Last War for the Garand: Cold War Veterans Finally Come Home

posted on April 12, 2018

The Civilian Marksmanship Program’s receipt in February of nearly 100,000 M1 Garands repatriated by Turkey and the Philippines brought both satisfaction and excitement to shooters and collectors of the historic and venerable rifle.

Justin Petrick of Springfield Armory at Talladega with an M1 Garand Rifle
Springfield Armory’s Justin Petrick takes aim with an M1 during the inaugural match at Talladega Marksmanship Park.

Especially for those who enjoy using it to compete in CMP’s As-issued John C. Garand matches, the M1 Garand is a piece of living history, a connection to WWII and the men who fought across islands and continents to carry the rifle in triumph into the very capitols of America’s enemies. The Garand was this country’s battle rifle in the Korean War, too, and in the hands of tough men it was instrumental in saving South Korea from communist would-be conquerors. But few recognize the M1 also served in a major way well past that conflict. Ironically, or perhaps fittingly, the respect that the Garand earned in battle later defended the freedom it had brought merely by being present where danger loomed.

These Garands that are coming home have an additional historical significance that warrants mention—their repatriation is a long overdue closure to the end of the M1 Garand’s last and longest war, the Cold War.

Doctrine of defense
At the close of WWII, the Soviet Union violated its agreement to pull troops out of Iran and instead began increasing troop presence there. Concurrently, the USSR supported Greek Communist guerillas and rattled sabers on Greece’s eastern border, and in 1946 openly attempted to obtain control of Turkey by political pressure. Not satisfied with controlling Eastern Europe, the USSR was actively bent on ceaseless expansion.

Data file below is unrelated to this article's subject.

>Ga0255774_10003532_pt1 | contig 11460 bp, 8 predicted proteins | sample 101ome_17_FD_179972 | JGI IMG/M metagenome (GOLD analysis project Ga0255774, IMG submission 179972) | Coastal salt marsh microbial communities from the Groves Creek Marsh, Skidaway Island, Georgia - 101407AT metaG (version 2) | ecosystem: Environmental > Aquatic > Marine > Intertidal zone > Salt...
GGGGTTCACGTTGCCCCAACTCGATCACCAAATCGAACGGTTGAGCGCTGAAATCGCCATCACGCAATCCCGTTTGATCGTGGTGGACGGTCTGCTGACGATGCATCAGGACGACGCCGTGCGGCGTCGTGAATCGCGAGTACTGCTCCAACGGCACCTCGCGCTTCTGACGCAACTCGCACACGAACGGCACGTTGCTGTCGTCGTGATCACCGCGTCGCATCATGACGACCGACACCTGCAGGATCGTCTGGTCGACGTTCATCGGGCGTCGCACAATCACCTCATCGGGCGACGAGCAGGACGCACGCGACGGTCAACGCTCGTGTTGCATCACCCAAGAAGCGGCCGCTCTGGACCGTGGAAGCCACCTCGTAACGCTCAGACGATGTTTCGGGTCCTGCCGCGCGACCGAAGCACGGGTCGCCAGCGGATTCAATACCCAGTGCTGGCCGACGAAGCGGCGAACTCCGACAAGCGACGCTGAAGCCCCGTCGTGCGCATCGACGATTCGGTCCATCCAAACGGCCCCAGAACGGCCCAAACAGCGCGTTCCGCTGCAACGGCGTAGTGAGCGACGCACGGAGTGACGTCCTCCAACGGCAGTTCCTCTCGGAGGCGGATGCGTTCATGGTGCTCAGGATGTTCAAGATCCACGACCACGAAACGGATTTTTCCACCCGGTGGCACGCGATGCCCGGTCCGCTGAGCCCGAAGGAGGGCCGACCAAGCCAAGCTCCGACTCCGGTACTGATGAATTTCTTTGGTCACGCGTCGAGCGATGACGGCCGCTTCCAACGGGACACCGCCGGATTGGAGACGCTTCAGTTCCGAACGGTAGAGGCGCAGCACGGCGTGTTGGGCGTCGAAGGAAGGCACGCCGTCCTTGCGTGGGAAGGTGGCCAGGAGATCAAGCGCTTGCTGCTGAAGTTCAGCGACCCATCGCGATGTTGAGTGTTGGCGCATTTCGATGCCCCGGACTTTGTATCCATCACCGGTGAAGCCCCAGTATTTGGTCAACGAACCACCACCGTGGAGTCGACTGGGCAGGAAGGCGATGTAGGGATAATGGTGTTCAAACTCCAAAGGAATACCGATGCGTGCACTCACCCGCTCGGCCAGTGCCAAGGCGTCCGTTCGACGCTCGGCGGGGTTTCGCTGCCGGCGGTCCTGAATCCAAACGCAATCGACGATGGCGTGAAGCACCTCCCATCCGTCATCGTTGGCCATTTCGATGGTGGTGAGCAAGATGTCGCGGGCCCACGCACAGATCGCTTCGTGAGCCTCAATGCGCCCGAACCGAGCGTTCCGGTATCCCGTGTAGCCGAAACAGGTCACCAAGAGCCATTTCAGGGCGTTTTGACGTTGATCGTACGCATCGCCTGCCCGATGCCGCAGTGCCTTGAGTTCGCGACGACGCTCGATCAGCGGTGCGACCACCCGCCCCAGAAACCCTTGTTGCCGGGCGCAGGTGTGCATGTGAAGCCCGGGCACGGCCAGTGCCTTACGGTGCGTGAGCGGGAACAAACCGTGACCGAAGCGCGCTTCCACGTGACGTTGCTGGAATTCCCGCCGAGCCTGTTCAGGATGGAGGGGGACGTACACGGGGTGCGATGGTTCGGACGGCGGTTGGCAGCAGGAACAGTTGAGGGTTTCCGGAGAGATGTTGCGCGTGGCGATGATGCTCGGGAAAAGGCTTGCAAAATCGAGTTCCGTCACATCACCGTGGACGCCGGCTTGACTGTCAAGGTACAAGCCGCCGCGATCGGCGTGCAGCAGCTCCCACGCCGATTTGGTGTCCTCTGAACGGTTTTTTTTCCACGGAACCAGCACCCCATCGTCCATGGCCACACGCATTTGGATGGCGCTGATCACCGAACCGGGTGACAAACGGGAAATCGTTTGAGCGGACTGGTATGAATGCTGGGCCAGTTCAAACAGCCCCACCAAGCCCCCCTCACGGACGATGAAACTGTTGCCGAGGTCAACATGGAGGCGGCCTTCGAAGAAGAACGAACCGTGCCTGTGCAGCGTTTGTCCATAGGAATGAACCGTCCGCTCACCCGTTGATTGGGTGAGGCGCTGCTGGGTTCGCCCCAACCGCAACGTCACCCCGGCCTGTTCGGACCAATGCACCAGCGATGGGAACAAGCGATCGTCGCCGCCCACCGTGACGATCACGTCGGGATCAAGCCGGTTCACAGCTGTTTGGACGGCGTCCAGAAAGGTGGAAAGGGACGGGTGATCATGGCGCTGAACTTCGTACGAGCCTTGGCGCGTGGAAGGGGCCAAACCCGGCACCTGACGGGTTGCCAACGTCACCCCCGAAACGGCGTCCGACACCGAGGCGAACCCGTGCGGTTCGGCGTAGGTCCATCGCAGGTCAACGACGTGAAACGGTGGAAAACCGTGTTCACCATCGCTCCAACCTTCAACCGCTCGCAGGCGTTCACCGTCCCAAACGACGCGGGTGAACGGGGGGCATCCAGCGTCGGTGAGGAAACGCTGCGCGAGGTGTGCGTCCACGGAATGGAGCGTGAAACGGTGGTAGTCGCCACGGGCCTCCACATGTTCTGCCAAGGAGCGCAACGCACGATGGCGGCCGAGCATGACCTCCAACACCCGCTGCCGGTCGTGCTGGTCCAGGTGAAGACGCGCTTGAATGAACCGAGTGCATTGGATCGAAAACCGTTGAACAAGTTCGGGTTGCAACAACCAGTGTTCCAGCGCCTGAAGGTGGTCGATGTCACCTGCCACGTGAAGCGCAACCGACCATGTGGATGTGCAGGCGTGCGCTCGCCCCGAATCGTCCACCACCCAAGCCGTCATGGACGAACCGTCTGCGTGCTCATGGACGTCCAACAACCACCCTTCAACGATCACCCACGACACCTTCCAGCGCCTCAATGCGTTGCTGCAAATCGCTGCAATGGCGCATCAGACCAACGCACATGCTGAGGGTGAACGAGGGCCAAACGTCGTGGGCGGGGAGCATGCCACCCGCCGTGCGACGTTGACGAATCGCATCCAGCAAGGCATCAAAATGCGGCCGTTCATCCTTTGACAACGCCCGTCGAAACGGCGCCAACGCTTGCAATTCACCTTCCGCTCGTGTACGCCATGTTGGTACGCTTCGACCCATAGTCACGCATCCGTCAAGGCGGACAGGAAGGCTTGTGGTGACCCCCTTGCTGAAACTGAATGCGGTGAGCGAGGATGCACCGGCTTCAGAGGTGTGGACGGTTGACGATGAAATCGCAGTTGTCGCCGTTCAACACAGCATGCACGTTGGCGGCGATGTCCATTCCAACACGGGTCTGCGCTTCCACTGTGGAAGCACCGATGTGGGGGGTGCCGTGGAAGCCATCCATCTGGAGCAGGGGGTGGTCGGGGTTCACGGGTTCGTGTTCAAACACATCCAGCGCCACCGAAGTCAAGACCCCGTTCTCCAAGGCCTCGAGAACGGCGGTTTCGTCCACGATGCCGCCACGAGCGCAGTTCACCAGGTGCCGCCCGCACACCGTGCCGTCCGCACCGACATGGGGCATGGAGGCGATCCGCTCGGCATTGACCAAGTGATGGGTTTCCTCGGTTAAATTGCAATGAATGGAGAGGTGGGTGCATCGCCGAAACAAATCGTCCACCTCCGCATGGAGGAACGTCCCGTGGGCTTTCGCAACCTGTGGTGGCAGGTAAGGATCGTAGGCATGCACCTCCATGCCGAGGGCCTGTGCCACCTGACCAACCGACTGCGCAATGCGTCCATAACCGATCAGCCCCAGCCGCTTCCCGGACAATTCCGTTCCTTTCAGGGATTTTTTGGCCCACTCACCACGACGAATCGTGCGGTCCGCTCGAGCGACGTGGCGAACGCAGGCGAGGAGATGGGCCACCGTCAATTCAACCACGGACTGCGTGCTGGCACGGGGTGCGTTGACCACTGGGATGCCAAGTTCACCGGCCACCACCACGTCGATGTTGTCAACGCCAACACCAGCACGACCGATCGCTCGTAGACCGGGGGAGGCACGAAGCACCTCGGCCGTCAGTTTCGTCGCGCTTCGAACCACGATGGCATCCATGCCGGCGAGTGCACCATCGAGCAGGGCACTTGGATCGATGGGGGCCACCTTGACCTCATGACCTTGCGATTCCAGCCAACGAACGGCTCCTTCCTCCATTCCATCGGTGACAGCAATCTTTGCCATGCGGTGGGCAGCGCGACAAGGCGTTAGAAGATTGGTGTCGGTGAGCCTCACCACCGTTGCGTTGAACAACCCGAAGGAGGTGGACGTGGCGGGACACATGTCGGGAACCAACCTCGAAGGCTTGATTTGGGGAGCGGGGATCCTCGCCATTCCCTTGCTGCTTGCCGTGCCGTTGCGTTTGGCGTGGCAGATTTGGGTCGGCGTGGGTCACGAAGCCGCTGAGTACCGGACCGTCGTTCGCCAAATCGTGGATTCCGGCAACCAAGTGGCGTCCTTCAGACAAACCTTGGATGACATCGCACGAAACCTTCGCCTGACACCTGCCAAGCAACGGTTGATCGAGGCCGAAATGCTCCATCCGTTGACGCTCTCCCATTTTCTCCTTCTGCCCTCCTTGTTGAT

M1 Garand Rifle
One of the most widely produced rifles in U.S. history, over 6 million M1 Garands were manufactured.

Neither Greece nor Turkey could resist the Soviet Union, so in 1947 President Truman championed the Greek-Turkish Aid Bill, establishing the U.S. policy of containing Soviet expansion with what came to be called the Truman Doctrine. Supporting his bill, Truman told Congress, “The free peoples of the world look to us for support in maintaining their freedoms. If we falter in our leadership, we may endanger the peace of the world, and we shall surely endanger the welfare of our own nation.”

The Military Assistance Agreement of 1947 and the Mutual Defense Assistance Act of 1949 quickly followed the Greek-Turkish Aid Bill, and the U.S. sent arms for Turkey’s defense, including the loan of tens of thousands of M1 Garand rifles. These Garands that helped block communist expansion on the Continent and the in Near East have been serving overseas for nearly 70 years.

Militia M1s
At about the same time, the Chinese communists defeated the Nationalists, and Soviet-backed communism quickly spilled over China’s borders. No Far Eastern country could withstand Chinese communist expansion, and the newly independent Philippines was at risk. M1 Garands had already served in the Philippines; defending against the Japanese invasion was the rifle’s very first combat duty. Some of the first issue rifles that rolled off the manufacturing line went to Filipino and American troops there in 1941 where, MacArthur said, “The Garand rifle has proved itself excellent in combat in the Philippines.”

Winchester World War II Garand Rifles
During WWII, Winchester contributed to the war effort by making over 500,000 M1s.

After WWII, the Truman Doctrine provided thousands more M1s to the Philippines, where much of the threat to stability was, and still is, internal. Many of these M1s eventually disseminated from the Armed Forces of the Philippines (AFP) to the Citizen Armed Force Geographical Units (CAFGU), a kind of active militia that serves beside regular Army forces, as the AFP later upgraded to M14s and M16s. But Filipino insurgents of the New People’s Army (NPA) acquired Garands in numbers, as well, whether via theft, graft or some other avenue. Bruce N. Canfield’s exhaustive work, The M1 Garand Rifle, includes relatively recent photos of a masked insurgent wielding an M1 and piles of Garands captured (or recaptured) by the Philippine government.

History for sale